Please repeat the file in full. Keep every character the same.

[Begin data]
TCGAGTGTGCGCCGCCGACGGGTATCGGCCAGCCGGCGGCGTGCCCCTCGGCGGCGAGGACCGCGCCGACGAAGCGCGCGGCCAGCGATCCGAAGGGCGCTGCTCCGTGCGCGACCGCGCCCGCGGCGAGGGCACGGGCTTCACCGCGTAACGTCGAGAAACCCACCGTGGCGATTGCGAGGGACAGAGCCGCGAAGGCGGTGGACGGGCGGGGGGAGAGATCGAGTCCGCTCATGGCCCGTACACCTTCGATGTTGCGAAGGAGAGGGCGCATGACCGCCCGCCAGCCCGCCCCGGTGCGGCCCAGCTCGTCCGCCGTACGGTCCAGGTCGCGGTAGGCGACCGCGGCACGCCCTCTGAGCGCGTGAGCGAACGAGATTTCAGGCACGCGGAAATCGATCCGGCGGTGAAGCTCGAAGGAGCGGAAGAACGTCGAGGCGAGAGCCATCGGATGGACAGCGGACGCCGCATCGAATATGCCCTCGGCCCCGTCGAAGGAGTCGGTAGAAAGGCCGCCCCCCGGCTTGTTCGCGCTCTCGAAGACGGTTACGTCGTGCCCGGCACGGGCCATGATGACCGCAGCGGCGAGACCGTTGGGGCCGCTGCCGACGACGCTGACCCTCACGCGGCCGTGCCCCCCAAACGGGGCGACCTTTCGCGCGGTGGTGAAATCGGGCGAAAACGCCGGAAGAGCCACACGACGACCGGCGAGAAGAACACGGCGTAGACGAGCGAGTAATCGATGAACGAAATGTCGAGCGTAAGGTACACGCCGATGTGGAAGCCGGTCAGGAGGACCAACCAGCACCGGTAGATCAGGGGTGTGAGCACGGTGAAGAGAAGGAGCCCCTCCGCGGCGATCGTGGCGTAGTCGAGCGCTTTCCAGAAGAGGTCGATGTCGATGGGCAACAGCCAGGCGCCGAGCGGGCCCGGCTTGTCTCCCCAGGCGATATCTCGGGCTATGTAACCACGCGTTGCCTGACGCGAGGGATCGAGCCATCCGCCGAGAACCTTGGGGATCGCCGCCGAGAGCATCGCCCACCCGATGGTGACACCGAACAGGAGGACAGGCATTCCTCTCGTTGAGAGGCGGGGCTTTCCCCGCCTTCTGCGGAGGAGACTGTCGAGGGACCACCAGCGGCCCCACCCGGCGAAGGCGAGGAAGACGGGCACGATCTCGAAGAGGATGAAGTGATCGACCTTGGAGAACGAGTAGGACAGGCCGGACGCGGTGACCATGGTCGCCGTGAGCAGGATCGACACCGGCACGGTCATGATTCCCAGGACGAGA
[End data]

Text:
TCGAGTGTGCGCCGCCGACGGGTATCGGCCAGCCGGCGGCGTGCCCCTCGGCGGCGAGGACCGCGCCGACGAAGCGCGCGGCCAGCGATCCGAAGGGCGCTGCTCCGTGCGCGACCGCGCCCGCGGCGAGGGCACGGGCTTCACCGCGTAACGTCGAGAAACCCACCGTGGCGATTGCGAGGGACAGAGCCGCGAAGGCGGTGGACGGGCGGGGGGAGAGATCGAGTCCGCTCATGGCCCGTACACCTTCGATGTTGCGAAGGAGAGGGCGCATGACCGCCCGCCAGCCCGCCCCGGTGCGGCCCAGCTCGTCCGCCGTACGGTCCAGGTCGCGGTAGGCGACCGCGGCACGCCCTCTGAGCGCGTGAGCGAACGAGATTTCAGGCACGCGGAAATCGATCCGGCGGTGAAGCTCGAAGGAGCGGAAGAACGTCGAGGCGAGAGCCATCGGATGGACAGCGGACGCCGCATCGAATATGCCCTCGGCCCCGTCGAAGGAGTCGGTAGAAAGGCCGCCCCCCGGCTTGTTCGCGCTCTCGAAGACGGTTACGTCGTGCCCGGCACGGGCCATGATGACCGCAGCGGCGAGACCGTTGGGGCCGCTGCCGACGACGCTGACCCTCACGCGGCCGTGCCCCCCAAACGGGGCGACCTTTCGCGCGGTGGTGAAATCGGGCGAAAACGCCGGAAGAGCCACACGACGACCGGCGAGAAGAACACGGCGTAGACGAGCGAGTAATCGATGAACGAAATGTCGAGCGTAAGGTACACGCCGATGTGGAAGCCGGTCAGGAGGACCAACCAGCACCGGTAGATCAGGGGTGTGAGCACGGTGAAGAGAAGGAGCCCCTCCGCGGCGATCGTGGCGTAGTCGAGCGCTTTCCAGAAGAGGTCGATGTCGATGGGCAACAGCCAGGCGCCGAGCGGGCCCGGCTTGTCTCCCCAGGCGATATCTCGGGCTATGTAACCACGCGTTGCCTGACGCGAGGGATCGAGCCATCCGCCGAGAACCTTGGGGATCGCCGCCGAGAGCATCGCCCACCCGATGGTGACACCGAACAGGAGGACAGGCATTCCTCTCGTTGAGAGGCGGGGCTTTCCCCGCCTTCTGCGGAGGAGACTGTCGAGGGACCACCAGCGGCCCCACCCGGCGAAGGCGAGGAAGACGGGCACGATCTCGAAGAGGATGAAGTGATCGACCTTGGAGAACGAGTAGGACAGGCCGGACGCGGTGACCATGGTCGCCGTGAGCAGGATCGACACCGGCACGGTCATGATTCCCAGGACGAGA